Manufacturing base keeps on shrinking

.....but in this case it is to be encouraged.
Tom Shelley reports on technologies that allow manufacturing in smaller and smaller areas and at lower and lower cost

Manufacturing cells for making small parts are becoming smaller and smaller. So-called 'Desktop Manufacturing' cells are being superseded by manufacturing lines that fit on a small desktop - while the latest idea is 'Square Foot Manufacturing' where the whole factory occupies a space only 30cm x 30cm.
Technologies such as those currently being developed and marketed by companies such as Robert Bosch, who call their idea 'Desktop Factory', are based on standard rack manufacturing units in a basic frame and lead to marked savings in capital investment, factory space and overall energy consumption.
But these are almost nothing compared to the next stages in small scale manufacturing being developed and researched.
Bernd Feirabend, manager of production procedures and construction machinery at the Robert Bosch plant in Waiblingen, Germany, says: "We are trying to reach overall investment savings from 10-20% throughout the product service life. In some cases, it may even be 30%."
The rack units are 220, 330 and 440mm wide. The basic module consists of a base frame, a security enclosure, and slide in modules. There is one process per module. The modules are re-usable and re-configurable. Typical products manufactured are up to 100 x 100 x 100mm in size and up to 500g in weight. Cost savings arise in various ways. As regards setup time, Feiraband said: "We were thus able to design a completely new platform within just three months."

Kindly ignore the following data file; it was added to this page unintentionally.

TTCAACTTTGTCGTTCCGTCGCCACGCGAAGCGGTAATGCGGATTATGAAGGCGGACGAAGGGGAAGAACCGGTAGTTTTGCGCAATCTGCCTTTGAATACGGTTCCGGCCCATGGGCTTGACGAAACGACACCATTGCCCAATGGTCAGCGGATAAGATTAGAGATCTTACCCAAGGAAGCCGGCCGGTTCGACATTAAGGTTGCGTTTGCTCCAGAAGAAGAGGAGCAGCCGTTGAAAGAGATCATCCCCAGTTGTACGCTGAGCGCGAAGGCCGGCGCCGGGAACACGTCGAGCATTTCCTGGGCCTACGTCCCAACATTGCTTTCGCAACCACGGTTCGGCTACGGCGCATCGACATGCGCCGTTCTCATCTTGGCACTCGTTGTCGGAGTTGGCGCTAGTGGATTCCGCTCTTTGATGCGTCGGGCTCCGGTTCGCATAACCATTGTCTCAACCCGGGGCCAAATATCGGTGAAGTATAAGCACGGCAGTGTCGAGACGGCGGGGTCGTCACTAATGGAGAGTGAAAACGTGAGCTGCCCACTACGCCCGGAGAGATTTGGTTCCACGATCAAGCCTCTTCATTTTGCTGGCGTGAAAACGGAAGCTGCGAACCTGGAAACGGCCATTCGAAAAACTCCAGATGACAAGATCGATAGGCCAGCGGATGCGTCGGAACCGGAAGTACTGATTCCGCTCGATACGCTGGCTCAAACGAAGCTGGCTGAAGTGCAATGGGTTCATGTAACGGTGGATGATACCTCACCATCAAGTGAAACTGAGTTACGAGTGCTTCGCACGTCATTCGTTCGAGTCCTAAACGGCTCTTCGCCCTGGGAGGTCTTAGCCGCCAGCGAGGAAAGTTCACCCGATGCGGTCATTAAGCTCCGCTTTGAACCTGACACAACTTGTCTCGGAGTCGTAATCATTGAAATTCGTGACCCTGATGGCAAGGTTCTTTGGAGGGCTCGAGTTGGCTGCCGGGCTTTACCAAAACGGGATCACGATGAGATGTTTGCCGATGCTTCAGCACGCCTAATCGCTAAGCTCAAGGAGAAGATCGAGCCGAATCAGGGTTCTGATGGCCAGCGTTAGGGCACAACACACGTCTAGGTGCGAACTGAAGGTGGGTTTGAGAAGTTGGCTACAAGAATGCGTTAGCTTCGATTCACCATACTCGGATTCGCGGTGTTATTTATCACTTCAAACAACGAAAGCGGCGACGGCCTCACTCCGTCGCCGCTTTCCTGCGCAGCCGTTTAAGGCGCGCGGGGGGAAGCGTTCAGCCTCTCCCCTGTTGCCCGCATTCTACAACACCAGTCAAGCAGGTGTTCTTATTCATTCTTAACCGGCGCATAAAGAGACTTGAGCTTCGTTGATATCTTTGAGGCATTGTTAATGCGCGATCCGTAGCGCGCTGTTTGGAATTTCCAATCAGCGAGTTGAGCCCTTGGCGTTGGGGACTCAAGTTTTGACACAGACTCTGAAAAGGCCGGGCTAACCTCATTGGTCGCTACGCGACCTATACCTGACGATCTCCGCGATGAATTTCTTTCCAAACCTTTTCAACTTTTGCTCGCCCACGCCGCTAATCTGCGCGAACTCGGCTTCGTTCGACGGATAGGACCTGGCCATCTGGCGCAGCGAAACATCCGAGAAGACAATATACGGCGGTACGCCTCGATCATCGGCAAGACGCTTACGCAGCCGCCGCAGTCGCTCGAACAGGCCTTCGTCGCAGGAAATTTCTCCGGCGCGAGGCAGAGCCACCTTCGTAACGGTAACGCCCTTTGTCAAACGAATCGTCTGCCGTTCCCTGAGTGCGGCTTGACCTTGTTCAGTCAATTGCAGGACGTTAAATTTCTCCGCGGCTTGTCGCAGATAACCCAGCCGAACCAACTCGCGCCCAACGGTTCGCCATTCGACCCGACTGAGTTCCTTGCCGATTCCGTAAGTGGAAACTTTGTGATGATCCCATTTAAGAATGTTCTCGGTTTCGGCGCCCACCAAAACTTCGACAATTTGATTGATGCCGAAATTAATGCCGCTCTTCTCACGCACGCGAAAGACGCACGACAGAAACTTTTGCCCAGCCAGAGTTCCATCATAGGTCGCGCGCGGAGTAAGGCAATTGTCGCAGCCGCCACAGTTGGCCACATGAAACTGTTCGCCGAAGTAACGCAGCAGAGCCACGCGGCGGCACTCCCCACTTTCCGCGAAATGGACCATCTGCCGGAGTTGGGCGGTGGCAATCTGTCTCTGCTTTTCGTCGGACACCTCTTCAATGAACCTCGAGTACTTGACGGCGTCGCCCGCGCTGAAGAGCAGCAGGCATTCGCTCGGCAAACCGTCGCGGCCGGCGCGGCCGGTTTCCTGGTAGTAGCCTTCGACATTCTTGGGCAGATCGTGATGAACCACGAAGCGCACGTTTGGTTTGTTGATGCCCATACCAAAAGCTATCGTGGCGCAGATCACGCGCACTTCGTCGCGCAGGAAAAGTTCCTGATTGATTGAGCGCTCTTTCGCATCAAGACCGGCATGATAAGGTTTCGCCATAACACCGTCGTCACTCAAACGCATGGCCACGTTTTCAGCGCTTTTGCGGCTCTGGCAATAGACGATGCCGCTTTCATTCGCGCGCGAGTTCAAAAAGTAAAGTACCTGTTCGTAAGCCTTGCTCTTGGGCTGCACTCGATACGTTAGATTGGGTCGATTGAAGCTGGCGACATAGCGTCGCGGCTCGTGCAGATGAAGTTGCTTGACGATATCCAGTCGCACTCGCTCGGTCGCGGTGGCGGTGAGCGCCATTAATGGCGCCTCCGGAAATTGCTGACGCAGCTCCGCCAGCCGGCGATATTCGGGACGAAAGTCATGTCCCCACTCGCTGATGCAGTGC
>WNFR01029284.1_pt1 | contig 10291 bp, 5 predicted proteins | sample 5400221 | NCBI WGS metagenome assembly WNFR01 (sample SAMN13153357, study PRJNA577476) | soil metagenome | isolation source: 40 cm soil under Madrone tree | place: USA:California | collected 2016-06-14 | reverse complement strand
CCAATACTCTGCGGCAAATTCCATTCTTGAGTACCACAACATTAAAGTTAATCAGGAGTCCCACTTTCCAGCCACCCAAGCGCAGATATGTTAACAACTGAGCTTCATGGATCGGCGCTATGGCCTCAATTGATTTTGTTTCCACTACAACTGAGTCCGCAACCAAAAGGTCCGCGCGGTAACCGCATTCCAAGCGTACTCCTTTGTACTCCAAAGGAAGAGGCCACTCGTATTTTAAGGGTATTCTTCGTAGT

The company also claims that required surface area is reduced by up to 75%, energy costs by up to 20%, and re-usability is up to 50%.

Smaller still
On show as a working demonstration at the recently held Hannover Fair, the TUT Microfactory, with a complete assembly line around 1m long, has been developed by the Automated Manufacturing and Assembly Laboratory at Tampere University of Technology in Finland, under the direction of Professor Reijo Tuokko.

"The Microfactory is all in separate modules so we don't need cabins," Prof Tuokko explained.
Each module occupies a space 300mm x 200mm and 220mm high wide, and was sealed to the next to ensure maximum cleanliness. The line of modules we saw was producing loudspeaker assemblies for mobile phones. Each module was internally lit by arrays of LEDs.

When we asked why one would want to do this, Prof Tuokko said that mobile phones and other consumer and medical products will have more and more features in the same small package.
"Our idea is to go away from huge machines to make small devices. The Japanese have been initiators by building the first prototype microfactories. We started work in 2000 and built a mini factory to make assembly and disassembly of small gears."
This approach, he says, is more sustainable: less material is needed to build small machines, and energy requirements also are reduced.
"Transformations due to temperature changes are smaller, so we see better performance in terms of speed and accuracy. There is also a solution of the clean room problem for making medical and consumer products, such as medical implant manufacture - even in a clean room, if humans are working we need extra sterilisation of products."